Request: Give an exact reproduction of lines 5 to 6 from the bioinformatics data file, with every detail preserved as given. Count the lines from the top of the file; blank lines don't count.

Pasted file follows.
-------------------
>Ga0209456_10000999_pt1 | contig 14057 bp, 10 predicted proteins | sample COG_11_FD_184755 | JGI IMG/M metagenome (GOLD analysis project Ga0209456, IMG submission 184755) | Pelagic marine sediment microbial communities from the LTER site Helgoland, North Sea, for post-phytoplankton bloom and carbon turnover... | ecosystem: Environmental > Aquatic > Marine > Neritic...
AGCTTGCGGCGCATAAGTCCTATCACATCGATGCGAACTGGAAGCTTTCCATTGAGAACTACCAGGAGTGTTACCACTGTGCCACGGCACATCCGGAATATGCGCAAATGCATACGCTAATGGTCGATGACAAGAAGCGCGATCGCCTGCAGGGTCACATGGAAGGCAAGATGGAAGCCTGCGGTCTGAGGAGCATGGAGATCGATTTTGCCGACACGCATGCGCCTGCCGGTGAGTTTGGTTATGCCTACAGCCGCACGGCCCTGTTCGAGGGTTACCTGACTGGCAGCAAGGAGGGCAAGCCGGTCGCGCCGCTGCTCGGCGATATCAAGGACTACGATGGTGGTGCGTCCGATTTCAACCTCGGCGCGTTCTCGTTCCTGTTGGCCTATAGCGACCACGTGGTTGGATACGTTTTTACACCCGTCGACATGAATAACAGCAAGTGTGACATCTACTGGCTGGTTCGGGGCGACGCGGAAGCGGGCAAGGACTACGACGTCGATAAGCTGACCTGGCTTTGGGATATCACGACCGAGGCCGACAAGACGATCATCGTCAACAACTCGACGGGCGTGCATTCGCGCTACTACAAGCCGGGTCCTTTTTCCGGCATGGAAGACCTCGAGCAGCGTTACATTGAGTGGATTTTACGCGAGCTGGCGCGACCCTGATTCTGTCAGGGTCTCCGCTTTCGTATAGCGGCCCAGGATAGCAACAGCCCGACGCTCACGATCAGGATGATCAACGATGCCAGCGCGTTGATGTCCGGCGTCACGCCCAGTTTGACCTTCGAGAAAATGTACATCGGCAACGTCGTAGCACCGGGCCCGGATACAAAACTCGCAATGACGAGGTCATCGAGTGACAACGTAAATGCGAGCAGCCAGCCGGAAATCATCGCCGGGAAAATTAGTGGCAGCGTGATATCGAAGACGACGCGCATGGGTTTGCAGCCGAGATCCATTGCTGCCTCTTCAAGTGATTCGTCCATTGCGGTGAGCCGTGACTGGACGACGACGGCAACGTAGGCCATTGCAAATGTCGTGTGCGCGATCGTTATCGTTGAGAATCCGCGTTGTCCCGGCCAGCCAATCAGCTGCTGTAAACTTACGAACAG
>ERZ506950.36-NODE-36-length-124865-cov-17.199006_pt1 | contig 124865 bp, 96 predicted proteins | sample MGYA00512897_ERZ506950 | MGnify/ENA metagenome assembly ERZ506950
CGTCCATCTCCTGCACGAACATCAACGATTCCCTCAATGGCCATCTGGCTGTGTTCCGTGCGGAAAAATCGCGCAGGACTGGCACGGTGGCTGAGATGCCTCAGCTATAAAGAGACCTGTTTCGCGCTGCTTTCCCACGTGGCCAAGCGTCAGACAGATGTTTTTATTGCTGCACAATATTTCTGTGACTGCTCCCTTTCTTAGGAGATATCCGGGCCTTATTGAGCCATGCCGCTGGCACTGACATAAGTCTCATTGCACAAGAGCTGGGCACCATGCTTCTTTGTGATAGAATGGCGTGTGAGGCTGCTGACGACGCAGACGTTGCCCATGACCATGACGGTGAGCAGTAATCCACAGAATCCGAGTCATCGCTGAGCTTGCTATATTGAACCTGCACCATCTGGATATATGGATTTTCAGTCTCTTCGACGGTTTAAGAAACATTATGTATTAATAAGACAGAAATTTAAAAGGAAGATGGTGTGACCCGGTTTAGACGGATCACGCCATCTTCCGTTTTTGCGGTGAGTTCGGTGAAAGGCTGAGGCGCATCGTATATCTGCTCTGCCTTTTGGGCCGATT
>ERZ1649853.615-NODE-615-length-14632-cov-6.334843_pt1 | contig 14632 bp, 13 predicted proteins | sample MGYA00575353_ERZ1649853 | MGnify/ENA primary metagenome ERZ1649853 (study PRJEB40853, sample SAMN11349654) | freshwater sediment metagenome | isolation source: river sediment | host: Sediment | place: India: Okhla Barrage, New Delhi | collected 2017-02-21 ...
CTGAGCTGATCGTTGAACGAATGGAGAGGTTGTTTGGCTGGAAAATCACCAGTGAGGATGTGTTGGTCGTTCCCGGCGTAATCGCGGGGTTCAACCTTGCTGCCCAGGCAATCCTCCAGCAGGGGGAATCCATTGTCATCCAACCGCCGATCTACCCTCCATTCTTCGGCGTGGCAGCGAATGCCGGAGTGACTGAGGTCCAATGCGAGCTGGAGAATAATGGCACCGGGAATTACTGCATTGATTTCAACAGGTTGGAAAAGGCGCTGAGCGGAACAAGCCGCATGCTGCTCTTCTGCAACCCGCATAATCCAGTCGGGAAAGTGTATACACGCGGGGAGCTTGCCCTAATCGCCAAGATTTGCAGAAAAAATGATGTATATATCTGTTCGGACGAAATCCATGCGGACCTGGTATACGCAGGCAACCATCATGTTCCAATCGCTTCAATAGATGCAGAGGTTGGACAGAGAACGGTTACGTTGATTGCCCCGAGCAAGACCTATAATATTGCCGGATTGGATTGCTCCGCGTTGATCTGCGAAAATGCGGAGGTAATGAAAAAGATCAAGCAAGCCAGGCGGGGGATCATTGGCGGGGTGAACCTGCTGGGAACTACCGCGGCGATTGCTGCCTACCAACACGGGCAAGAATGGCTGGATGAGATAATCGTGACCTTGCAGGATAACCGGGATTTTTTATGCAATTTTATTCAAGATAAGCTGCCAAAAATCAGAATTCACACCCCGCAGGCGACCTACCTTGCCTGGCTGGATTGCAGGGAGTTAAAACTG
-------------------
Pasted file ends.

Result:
>ERZ1649853.615-NODE-615-length-14632-cov-6.334843_pt1 | contig 14632 bp, 13 predicted proteins | sample MGYA00575353_ERZ1649853 | MGnify/ENA primary metagenome ERZ1649853 (study PRJEB40853, sample SAMN11349654) | freshwater sediment metagenome | isolation source: river sediment | host: Sediment | place: India: Okhla Barrage, New Delhi | collected 2017-02-21 ...
CTGAGCTGATCGTTGAACGAATGGAGAGGTTGTTTGGCTGGAAAATCACCAGTGAGGATGTGTTGGTCGTTCCCGGCGTAATCGCGGGGTTCAACCTTGCTGCCCAGGCAATCCTCCAGCAGGGGGAATCCATTGTCATCCAACCGCCGATCTACCCTCCATTCTTCGGCGTGGCAGCGAATGCCGGAGTGACTGAGGTCCAATGCGAGCTGGAGAATAATGGCACCGGGAATTACTGCATTGATTTCAACAGGTTGGAAAAGGCGCTGAGCGGAACAAGCCGCATGCTGCTCTTCTGCAACCCGCATAATCCAGTCGGGAAAGTGTATACACGCGGGGAGCTTGCCCTAATCGCCAAGATTTGCAGAAAAAATGATGTATATATCTGTTCGGACGAAATCCATGCGGACCTGGTATACGCAGGCAACCATCATGTTCCAATCGCTTCAATAGATGCAGAGGTTGGACAGAGAACGGTTACGTTGATTGCCCCGAGCAAGACCTATAATATTGCCGGATTGGATTGCTCCGCGTTGATCTGCGAAAATGCGGAGGTAATGAAAAAGATCAAGCAAGCCAGGCGGGGGATCATTGGCGGGGTGAACCTGCTGGGAACTACCGCGGCGATTGCTGCCTACCAACACGGGCAAGAATGGCTGGATGAGATAATCGTGACCTTGCAGGATAACCGGGATTTTTTATGCAATTTTATTCAAGATAAGCTGCCAAAAATCAGAATTCACACCCCGCAGGCGACCTACCTTGCCTGGCTGGATTGCAGGGAGTTAAAACTG